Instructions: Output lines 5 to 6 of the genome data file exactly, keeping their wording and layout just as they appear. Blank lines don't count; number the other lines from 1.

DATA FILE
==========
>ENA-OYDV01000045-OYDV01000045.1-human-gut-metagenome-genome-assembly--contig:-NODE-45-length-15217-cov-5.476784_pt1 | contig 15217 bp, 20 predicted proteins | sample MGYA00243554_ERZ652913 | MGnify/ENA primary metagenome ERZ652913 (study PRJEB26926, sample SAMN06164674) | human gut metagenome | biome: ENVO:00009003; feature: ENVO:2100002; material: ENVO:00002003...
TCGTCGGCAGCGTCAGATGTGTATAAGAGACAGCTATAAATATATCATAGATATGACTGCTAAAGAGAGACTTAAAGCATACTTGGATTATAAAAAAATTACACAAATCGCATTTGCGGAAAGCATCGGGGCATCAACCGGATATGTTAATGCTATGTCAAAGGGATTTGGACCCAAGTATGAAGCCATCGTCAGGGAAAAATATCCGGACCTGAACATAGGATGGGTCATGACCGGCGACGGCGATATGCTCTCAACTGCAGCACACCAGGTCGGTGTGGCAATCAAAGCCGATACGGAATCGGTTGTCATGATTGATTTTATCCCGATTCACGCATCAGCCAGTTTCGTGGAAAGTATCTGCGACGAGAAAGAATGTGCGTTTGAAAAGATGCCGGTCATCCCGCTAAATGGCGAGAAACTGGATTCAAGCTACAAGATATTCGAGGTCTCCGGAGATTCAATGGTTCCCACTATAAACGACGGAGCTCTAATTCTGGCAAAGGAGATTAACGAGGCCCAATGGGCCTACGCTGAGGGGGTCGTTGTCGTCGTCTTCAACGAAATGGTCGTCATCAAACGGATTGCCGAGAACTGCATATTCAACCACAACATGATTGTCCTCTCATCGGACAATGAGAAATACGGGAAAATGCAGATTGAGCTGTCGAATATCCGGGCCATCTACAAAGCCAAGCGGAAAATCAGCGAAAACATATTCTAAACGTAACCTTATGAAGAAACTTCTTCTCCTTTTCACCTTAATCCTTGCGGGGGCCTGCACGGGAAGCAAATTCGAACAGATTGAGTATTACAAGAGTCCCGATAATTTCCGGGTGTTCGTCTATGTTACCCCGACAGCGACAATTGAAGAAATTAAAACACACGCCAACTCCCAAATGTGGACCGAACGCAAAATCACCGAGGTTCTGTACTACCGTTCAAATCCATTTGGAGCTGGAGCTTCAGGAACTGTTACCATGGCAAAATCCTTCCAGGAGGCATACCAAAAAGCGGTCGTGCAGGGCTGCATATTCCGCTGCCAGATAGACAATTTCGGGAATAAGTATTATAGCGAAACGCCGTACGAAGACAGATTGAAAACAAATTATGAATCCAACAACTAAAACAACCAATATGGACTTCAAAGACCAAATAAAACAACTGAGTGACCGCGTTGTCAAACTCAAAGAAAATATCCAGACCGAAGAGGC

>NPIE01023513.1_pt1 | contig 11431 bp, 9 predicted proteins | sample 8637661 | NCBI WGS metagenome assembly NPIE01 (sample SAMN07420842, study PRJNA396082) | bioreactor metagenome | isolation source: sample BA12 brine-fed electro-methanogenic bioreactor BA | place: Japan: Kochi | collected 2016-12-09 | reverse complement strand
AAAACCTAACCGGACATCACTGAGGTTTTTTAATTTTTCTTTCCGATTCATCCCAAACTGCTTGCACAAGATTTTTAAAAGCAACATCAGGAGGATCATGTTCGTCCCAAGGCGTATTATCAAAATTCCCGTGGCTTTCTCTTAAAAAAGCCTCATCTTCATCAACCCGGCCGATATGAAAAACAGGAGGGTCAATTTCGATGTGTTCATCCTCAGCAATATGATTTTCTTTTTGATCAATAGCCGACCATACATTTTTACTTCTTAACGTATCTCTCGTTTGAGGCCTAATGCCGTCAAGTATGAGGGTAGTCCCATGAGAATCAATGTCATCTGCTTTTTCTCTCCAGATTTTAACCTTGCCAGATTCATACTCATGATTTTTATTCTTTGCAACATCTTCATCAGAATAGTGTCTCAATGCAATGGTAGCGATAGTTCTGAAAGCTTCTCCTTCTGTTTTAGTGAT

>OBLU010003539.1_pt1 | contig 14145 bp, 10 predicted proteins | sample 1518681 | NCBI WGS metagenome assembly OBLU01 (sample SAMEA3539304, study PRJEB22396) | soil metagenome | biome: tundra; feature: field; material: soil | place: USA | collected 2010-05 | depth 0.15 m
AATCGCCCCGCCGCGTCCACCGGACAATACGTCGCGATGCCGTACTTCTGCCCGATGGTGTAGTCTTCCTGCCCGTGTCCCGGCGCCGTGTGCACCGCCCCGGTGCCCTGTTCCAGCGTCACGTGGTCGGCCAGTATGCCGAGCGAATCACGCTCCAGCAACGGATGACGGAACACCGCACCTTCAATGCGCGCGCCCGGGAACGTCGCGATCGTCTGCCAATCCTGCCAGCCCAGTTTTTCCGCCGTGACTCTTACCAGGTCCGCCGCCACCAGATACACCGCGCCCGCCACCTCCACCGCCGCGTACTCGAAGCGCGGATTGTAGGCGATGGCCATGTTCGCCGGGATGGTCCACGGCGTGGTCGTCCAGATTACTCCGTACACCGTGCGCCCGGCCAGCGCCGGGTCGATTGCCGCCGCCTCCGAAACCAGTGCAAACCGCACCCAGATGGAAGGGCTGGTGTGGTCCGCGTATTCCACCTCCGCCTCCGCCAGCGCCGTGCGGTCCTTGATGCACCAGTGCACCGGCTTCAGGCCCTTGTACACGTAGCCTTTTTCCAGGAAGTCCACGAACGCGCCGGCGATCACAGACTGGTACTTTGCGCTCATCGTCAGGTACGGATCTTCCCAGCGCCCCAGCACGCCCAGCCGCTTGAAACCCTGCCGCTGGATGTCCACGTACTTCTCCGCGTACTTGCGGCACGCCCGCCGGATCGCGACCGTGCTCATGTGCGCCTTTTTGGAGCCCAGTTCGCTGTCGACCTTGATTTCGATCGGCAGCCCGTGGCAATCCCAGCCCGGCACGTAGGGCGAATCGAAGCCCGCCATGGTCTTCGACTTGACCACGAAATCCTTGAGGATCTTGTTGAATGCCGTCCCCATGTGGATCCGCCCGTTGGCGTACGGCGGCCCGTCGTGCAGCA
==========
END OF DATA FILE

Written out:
>OBLU010003539.1_pt1 | contig 14145 bp, 10 predicted proteins | sample 1518681 | NCBI WGS metagenome assembly OBLU01 (sample SAMEA3539304, study PRJEB22396) | soil metagenome | biome: tundra; feature: field; material: soil | place: USA | collected 2010-05 | depth 0.15 m
AATCGCCCCGCCGCGTCCACCGGACAATACGTCGCGATGCCGTACTTCTGCCCGATGGTGTAGTCTTCCTGCCCGTGTCCCGGCGCCGTGTGCACCGCCCCGGTGCCCTGTTCCAGCGTCACGTGGTCGGCCAGTATGCCGAGCGAATCACGCTCCAGCAACGGATGACGGAACACCGCACCTTCAATGCGCGCGCCCGGGAACGTCGCGATCGTCTGCCAATCCTGCCAGCCCAGTTTTTCCGCCGTGACTCTTACCAGGTCCGCCGCCACCAGATACACCGCGCCCGCCACCTCCACCGCCGCGTACTCGAAGCGCGGATTGTAGGCGATGGCCATGTTCGCCGGGATGGTCCACGGCGTGGTCGTCCAGATTACTCCGTACACCGTGCGCCCGGCCAGCGCCGGGTCGATTGCCGCCGCCTCCGAAACCAGTGCAAACCGCACCCAGATGGAAGGGCTGGTGTGGTCCGCGTATTCCACCTCCGCCTCCGCCAGCGCCGTGCGGTCCTTGATGCACCAGTGCACCGGCTTCAGGCCCTTGTACACGTAGCCTTTTTCCAGGAAGTCCACGAACGCGCCGGCGATCACAGACTGGTACTTTGCGCTCATCGTCAGGTACGGATCTTCCCAGCGCCCCAGCACGCCCAGCCGCTTGAAACCCTGCCGCTGGATGTCCACGTACTTCTCCGCGTACTTGCGGCACGCCCGCCGGATCGCGACCGTGCTCATGTGCGCCTTTTTGGAGCCCAGTTCGCTGTCGACCTTGATTTCGATCGGCAGCCCGTGGCAATCCCAGCCCGGCACGTAGGGCGAATCGAAGCCCGCCATGGTCTTCGACTTGACCACGAAATCCTTGAGGATCTTGTTGAATGCCGTCCCCATGTGGATCCGCCCGTTGGCGTACGGCGGCCCGTCGTGCAGCA